NEW YORK (AP) — In a clash of rival makers of fitness trackers, Jawbone is suing Fitbit and a group of employees who quit Jawbone to work for Fitbit, saying they stole trade secrets, business plans, market research, and other information.
Jawbone’s lawsuit names Fitbit Inc. and five former Jawbone employees, and says it believes 10 other employees were also involved. The lawsuit says Fitbit recruiters contacted about 30 percent of Jawbone’s employees in early 2015, and the employees who accepted Fitbit’s offer took information about Jawbone’s plans, products, technology and market research.
The lawsuit was filed Wednesday in Superior Court in San Francisco, where both companies are based. It says the employees violated their agreements with Jawbone and hid their activities from the company.
Fitbit did not immediately respond to a request for comment. It makes wearable fitness-tracking devices that track data including how many steps a wearer takes and estimate how many calories they are burning. Jawbone also makes activity trackers, and it sells Jambox wireless speakers and headsets.
Fitbit filed for an IPO worth up to $100 million this month.
In a filing with regulators, Fitbit said it has sold almost 21 million devices since 2011, but more than half of those sales were made in 2014. The company reported $745.4 million in revenue in 2014, almost triple its total from the previous year. That pace continued into 2015, as its sales more than tripled to $336.8 million in the first quarter.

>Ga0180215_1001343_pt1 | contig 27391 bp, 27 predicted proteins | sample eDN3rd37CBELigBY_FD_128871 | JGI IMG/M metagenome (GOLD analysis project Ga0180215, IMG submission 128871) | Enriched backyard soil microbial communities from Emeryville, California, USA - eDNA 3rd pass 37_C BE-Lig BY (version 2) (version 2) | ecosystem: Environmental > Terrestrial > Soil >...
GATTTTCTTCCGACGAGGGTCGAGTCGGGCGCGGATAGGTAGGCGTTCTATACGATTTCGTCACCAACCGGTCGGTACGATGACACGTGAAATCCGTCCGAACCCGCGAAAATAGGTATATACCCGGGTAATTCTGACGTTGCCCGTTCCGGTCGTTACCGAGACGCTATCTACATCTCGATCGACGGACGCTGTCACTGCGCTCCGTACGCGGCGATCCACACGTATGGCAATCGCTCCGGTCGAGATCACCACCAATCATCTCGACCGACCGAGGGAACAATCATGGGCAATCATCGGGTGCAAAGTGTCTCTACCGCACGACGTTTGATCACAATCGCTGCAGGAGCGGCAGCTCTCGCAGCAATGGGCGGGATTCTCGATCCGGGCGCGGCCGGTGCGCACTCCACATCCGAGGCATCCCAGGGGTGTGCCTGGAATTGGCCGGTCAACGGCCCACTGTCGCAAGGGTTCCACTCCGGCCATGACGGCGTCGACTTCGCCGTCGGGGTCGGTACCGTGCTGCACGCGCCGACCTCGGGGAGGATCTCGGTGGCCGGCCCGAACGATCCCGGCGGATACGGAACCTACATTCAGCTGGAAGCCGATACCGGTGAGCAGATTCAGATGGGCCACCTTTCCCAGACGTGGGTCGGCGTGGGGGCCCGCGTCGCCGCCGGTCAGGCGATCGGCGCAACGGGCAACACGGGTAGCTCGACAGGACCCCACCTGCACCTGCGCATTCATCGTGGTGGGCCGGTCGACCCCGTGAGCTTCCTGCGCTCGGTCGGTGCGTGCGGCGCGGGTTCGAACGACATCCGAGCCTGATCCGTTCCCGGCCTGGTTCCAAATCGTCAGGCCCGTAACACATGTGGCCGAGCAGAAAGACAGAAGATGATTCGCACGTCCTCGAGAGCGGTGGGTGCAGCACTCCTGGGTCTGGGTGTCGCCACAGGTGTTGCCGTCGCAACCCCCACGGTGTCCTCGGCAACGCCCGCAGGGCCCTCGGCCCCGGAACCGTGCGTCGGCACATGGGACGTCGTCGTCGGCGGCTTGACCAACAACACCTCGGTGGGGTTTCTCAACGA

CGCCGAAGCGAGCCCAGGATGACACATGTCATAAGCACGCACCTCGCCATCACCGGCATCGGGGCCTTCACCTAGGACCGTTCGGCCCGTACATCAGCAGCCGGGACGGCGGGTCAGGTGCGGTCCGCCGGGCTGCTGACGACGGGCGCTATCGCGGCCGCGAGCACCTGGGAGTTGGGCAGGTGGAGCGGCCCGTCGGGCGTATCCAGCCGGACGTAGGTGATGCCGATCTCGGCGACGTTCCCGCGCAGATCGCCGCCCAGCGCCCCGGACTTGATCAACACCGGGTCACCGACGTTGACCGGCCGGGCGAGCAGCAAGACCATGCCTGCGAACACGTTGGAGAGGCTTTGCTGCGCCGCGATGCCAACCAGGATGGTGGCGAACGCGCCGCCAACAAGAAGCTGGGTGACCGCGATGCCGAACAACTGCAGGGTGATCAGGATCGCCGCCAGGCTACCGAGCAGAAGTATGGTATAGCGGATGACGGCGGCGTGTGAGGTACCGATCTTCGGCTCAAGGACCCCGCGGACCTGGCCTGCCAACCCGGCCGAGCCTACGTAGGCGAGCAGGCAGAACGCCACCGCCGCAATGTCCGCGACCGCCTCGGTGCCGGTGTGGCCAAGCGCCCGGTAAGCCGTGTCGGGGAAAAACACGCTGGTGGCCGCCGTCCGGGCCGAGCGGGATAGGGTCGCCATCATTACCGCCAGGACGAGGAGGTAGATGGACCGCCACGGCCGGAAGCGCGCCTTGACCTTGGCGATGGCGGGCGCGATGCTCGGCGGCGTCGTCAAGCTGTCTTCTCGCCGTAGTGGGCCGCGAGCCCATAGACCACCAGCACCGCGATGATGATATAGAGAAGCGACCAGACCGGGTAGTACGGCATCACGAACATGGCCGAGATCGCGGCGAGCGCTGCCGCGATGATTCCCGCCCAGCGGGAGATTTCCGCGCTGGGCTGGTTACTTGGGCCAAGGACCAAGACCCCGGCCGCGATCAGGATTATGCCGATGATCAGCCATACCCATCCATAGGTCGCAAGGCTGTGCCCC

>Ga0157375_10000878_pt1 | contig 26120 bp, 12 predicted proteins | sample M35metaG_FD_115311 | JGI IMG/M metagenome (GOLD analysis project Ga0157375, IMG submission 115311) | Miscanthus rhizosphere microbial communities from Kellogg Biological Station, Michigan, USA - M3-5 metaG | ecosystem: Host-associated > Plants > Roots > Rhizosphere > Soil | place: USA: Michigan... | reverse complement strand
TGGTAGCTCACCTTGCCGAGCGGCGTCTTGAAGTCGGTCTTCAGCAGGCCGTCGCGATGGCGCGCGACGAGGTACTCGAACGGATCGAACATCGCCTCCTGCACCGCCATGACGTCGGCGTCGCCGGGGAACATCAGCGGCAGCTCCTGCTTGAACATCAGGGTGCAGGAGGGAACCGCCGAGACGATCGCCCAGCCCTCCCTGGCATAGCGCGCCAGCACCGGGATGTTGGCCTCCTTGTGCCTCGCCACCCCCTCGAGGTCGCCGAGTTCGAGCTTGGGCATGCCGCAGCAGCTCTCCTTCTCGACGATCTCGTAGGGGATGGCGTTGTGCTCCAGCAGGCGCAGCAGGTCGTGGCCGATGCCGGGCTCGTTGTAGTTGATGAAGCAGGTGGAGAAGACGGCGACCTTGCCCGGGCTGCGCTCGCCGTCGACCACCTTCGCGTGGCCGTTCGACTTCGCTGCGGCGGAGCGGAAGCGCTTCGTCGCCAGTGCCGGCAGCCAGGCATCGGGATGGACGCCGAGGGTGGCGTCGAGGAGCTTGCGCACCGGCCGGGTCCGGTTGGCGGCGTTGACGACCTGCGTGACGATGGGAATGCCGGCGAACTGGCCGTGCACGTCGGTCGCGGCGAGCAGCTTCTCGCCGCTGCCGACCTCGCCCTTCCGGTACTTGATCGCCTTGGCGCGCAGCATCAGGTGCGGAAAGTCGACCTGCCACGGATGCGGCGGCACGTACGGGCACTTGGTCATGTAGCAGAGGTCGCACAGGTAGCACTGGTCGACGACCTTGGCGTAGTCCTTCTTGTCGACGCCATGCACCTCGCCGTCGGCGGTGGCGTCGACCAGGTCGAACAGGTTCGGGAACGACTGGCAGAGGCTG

Jawbone said that by poaching its employees, Fitbit acquired knowledge of its market research, years of plans, and information about its headsets, fitness trackers and audio devices. That could make it easier for Fitbit to start making and selling those products.
Jawbone says other former employees were involved, but it doesn’t yet know their names.
It is seeking financial damages as well as asking the court to stop the former employees of disclosing any further trade secrets.
Copyright © The Associated Press. All rights reserved. This material may not be published, broadcast, rewritten or redistributed.
- 5 safety pitfalls putting your business at risk
- Keeping outdoor workers safe in the scorching desert heat
- 7 common ways to get sued by your employees
- Distracted walking injuries end up not so funny
- Workers comp: Signs your co-worker could be a fraud
- Telecommuting: 5 tips to make it work for employers and employees